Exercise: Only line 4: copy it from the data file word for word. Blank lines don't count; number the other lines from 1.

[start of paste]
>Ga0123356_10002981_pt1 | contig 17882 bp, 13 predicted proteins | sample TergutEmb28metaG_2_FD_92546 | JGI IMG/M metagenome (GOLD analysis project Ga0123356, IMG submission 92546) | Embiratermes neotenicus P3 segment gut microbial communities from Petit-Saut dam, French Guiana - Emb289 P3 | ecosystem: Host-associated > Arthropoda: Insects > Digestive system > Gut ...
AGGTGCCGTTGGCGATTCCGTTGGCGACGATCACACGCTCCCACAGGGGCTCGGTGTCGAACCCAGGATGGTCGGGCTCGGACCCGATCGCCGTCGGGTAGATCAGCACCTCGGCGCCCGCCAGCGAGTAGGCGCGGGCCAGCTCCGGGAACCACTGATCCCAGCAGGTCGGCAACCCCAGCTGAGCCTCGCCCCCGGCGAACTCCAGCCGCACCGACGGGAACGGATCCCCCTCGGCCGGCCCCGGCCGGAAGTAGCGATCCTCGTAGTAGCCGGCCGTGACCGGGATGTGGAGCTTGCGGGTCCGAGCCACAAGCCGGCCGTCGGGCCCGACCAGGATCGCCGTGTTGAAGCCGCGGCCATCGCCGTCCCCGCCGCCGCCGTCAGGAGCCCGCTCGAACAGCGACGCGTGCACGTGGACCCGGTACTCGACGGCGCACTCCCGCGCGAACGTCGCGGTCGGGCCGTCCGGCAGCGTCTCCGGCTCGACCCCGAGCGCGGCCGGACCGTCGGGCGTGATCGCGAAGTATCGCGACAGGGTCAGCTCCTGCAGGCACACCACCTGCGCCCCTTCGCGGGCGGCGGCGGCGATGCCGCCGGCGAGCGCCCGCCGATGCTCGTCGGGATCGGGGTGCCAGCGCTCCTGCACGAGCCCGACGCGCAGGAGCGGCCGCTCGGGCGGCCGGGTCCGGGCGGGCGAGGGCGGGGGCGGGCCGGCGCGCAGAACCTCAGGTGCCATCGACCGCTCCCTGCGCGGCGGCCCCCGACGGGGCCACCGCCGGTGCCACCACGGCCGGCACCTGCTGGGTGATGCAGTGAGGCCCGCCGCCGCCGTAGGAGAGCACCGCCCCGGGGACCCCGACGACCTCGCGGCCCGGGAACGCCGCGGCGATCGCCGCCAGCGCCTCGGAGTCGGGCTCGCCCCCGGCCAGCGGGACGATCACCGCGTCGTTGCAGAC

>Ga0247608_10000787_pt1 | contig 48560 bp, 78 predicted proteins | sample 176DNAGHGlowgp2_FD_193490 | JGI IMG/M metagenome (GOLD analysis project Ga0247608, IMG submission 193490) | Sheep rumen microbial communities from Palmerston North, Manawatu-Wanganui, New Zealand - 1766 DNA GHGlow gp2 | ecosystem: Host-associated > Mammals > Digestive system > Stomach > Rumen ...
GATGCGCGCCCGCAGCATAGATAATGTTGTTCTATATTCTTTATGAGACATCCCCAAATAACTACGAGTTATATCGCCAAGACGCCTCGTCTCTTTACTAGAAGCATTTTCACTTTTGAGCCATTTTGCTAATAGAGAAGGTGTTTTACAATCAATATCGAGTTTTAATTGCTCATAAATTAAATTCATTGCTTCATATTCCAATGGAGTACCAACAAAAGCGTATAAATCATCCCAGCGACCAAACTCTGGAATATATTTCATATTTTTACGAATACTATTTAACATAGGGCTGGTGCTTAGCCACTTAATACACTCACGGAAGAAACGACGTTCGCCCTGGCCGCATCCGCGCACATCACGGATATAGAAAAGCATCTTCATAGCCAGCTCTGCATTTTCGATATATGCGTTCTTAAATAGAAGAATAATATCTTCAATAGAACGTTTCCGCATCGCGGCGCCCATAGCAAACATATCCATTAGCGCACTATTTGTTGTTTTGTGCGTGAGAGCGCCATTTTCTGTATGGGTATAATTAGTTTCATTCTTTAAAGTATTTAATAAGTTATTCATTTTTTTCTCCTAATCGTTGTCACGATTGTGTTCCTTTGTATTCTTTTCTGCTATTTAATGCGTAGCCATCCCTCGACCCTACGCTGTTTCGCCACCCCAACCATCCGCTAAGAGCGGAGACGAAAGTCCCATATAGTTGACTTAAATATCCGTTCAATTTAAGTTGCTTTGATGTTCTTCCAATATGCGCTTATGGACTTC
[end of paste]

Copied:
GATGCGCGCCCGCAGCATAGATAATGTTGTTCTATATTCTTTATGAGACATCCCCAAATAACTACGAGTTATATCGCCAAGACGCCTCGTCTCTTTACTAGAAGCATTTTCACTTTTGAGCCATTTTGCTAATAGAGAAGGTGTTTTACAATCAATATCGAGTTTTAATTGCTCATAAATTAAATTCATTGCTTCATATTCCAATGGAGTACCAACAAAAGCGTATAAATCATCCCAGCGACCAAACTCTGGAATATATTTCATATTTTTACGAATACTATTTAACATAGGGCTGGTGCTTAGCCACTTAATACACTCACGGAAGAAACGACGTTCGCCCTGGCCGCATCCGCGCACATCACGGATATAGAAAAGCATCTTCATAGCCAGCTCTGCATTTTCGATATATGCGTTCTTAAATAGAAGAATAATATCTTCAATAGAACGTTTCCGCATCGCGGCGCCCATAGCAAACATATCCATTAGCGCACTATTTGTTGTTTTGTGCGTGAGAGCGCCATTTTCTGTATGGGTATAATTAGTTTCATTCTTTAAAGTATTTAATAAGTTATTCATTTTTTTCTCCTAATCGTTGTCACGATTGTGTTCCTTTGTATTCTTTTCTGCTATTTAATGCGTAGCCATCCCTCGACCCTACGCTGTTTCGCCACCCCAACCATCCGCTAAGAGCGGAGACGAAAGTCCCATATAGTTGACTTAAATATCCGTTCAATTTAAGTTGCTTTGATGTTCTTCCAATATGCGCTTATGGACTTC